The fruit is enticing a growing number of people in the UK to explore Sri Lankan dishes in more depth - the nation’s cuisine has become among the trendiest of the past year. By Sophie Morris


An egg hopper with sauces and curries at Hoppers

Coconuts are one of the biggest food stories of the past decade. Sweet, fatty, fresh, crunchy and incredibly good for you. Move over, avocado, it’s no wonder the world fell for this exotic treat.

Coconut is also a cornerstone of Sri Lankan cuisine. Lots of Britain’s cooks have welcomed the fragrant nuttiness of coconut oil into their stirfries and stirred thick, glossy coconut milk into their soups and curries in recent years. The logical next step was to get on board with more of the island nation’s food, and recently many of us have been doing this with a giddy enthusiasm.

Deliveroo orders show our interest in Sri Lankan food is building, with orders increasing by a huge 116 per cent in 2019. The firm’s regional director, Harrison Foster, calls it “one of the trendiest foods around” and the list of our favourite dishes spans restaurants across the country: there’s goat kothu roti from Hoppers, humble moghuls from Yaalu Yaalu and mutton rolls from Papaya, all in London, and chicken kothu from Cardiff’s The Coconut Tree, which also has branches in Bristol, Oxford and Cheltenham.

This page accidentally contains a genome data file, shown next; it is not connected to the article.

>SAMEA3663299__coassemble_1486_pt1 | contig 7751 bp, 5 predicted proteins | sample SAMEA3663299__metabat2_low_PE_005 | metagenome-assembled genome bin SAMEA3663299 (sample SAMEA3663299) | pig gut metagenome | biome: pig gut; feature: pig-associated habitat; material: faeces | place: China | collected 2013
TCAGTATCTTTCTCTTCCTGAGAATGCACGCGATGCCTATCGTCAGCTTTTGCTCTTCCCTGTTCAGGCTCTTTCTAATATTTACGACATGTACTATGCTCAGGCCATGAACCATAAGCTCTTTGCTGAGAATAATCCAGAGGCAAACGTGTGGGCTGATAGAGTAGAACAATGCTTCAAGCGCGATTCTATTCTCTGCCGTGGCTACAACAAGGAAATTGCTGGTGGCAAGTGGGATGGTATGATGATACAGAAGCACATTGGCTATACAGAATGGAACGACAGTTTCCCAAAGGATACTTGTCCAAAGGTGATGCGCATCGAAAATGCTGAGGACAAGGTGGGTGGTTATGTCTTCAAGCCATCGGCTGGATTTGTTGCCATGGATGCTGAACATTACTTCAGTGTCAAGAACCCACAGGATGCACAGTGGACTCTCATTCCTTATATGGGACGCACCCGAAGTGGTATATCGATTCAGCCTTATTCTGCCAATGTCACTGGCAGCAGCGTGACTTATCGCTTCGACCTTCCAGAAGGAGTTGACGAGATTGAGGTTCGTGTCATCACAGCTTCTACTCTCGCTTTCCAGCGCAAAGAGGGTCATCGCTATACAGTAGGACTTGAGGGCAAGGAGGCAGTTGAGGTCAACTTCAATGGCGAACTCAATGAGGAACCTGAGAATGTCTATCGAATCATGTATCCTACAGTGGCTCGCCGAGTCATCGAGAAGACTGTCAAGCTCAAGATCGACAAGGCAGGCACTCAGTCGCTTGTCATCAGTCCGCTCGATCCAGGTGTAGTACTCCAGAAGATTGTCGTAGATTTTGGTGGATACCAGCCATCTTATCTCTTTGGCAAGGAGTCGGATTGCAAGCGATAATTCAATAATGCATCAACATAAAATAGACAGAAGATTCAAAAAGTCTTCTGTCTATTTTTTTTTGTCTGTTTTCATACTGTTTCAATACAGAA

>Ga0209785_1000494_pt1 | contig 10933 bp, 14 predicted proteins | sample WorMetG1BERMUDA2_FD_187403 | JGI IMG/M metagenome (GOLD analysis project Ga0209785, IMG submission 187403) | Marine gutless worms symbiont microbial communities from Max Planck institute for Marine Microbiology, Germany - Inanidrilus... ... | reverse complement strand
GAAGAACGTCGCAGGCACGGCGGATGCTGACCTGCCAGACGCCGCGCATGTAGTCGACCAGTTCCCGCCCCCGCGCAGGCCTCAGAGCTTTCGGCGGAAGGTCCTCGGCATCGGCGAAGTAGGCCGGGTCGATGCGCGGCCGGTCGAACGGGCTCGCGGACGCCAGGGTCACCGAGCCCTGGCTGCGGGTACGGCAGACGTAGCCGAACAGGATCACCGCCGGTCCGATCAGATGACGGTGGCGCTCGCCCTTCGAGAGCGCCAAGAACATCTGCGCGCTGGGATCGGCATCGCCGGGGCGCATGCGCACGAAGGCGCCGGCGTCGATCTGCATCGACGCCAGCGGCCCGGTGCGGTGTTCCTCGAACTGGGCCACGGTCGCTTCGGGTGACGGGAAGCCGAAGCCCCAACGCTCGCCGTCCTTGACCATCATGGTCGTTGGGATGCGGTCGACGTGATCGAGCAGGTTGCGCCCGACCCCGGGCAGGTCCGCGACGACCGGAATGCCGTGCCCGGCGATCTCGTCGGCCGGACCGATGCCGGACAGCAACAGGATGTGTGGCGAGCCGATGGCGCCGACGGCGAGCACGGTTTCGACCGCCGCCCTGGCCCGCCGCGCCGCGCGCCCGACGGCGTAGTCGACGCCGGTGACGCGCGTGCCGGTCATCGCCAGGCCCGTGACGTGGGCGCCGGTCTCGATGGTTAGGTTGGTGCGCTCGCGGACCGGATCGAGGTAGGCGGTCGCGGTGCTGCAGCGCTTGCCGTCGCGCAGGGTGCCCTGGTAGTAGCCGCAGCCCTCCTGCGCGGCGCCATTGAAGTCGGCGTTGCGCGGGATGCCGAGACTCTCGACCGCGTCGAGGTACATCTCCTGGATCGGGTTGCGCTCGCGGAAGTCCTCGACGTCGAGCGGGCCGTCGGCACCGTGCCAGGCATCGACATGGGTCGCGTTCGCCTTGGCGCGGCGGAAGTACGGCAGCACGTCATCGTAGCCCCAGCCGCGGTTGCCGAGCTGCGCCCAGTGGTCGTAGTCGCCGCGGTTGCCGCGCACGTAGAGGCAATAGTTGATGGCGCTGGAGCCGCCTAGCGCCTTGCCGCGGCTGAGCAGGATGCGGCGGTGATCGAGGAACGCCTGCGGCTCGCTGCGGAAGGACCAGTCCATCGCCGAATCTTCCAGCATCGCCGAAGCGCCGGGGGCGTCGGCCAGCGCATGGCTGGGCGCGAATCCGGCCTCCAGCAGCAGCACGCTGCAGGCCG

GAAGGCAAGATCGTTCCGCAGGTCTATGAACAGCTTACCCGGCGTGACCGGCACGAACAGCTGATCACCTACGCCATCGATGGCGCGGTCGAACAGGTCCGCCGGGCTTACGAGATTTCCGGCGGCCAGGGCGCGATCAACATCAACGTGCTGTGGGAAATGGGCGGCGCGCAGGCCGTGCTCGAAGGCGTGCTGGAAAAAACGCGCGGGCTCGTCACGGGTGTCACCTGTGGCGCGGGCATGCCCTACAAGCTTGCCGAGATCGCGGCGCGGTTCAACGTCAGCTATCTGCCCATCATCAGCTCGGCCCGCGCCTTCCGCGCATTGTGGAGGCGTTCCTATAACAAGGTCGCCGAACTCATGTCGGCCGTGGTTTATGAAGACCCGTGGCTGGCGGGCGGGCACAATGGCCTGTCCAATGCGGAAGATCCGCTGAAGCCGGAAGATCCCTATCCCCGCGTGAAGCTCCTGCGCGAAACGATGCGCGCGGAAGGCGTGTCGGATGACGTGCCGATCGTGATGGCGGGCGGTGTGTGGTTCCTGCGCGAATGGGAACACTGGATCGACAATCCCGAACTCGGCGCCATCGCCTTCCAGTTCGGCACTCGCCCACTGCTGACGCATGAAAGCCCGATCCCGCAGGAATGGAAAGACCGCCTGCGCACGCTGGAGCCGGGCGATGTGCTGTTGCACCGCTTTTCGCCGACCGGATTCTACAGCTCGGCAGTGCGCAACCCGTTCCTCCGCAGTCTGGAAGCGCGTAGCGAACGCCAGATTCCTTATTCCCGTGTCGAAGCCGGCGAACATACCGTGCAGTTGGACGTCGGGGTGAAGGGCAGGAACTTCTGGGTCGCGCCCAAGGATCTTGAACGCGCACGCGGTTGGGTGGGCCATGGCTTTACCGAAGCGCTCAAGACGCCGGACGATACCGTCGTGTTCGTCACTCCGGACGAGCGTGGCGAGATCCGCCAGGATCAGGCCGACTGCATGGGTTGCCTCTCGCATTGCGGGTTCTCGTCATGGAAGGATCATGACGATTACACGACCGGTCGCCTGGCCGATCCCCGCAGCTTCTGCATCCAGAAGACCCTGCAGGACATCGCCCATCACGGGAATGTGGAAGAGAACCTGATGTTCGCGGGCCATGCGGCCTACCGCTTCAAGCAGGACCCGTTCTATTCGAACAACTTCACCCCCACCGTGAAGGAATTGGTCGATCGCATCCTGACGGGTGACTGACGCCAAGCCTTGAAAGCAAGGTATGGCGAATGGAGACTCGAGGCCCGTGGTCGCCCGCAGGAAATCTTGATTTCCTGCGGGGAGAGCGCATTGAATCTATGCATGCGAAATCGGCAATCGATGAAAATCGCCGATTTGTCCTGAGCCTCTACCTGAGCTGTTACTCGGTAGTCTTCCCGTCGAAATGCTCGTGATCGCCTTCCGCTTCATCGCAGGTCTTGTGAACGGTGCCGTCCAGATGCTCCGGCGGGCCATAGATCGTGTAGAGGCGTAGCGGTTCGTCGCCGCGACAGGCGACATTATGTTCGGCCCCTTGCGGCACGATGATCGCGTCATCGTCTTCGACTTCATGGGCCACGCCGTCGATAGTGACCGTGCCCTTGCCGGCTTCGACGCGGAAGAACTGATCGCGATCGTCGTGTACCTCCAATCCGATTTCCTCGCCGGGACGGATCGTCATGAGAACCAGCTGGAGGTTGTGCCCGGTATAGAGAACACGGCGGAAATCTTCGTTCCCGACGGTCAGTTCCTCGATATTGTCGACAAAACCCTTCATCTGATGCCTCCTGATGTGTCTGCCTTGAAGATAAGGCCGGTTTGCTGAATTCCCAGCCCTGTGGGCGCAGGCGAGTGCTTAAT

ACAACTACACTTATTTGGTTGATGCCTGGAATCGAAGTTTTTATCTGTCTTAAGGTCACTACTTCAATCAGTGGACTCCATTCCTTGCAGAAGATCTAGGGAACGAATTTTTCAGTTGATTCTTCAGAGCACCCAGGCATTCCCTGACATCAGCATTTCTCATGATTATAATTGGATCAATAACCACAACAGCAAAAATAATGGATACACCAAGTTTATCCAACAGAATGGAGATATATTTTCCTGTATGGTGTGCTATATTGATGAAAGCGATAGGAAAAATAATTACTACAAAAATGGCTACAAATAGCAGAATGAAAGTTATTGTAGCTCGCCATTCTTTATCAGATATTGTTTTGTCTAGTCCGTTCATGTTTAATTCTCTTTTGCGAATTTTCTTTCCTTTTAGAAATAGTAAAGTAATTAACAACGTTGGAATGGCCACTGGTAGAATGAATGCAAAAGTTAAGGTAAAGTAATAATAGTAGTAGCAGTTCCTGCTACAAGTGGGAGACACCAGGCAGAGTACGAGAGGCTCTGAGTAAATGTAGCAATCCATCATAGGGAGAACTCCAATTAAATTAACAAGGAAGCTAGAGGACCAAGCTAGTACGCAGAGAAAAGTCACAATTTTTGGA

Meanwhile, an unusual reverse ripple effect is happening with restaurant openings. Where once Sri Lankan restaurants were mostly found in suburban areas, feeding their own communities and lucky insiders but gaining little wider attention, they’ve suddenly become the hot ticket in city centres.

In London alone there have been three openings in six months, following a trend set by Hoppers, which opened its first Soho kitchen four years ago and will open its third restaurant, in King’s Cross, in early February.

A hopper, which you might know as appam, is a crispy, bowl-shaped pancake made from coconut milk and fermented rice flour. Some come with a filling - an egg hopper is a classic - and you break small pieces off to scoop up curries, sauces and chutneys.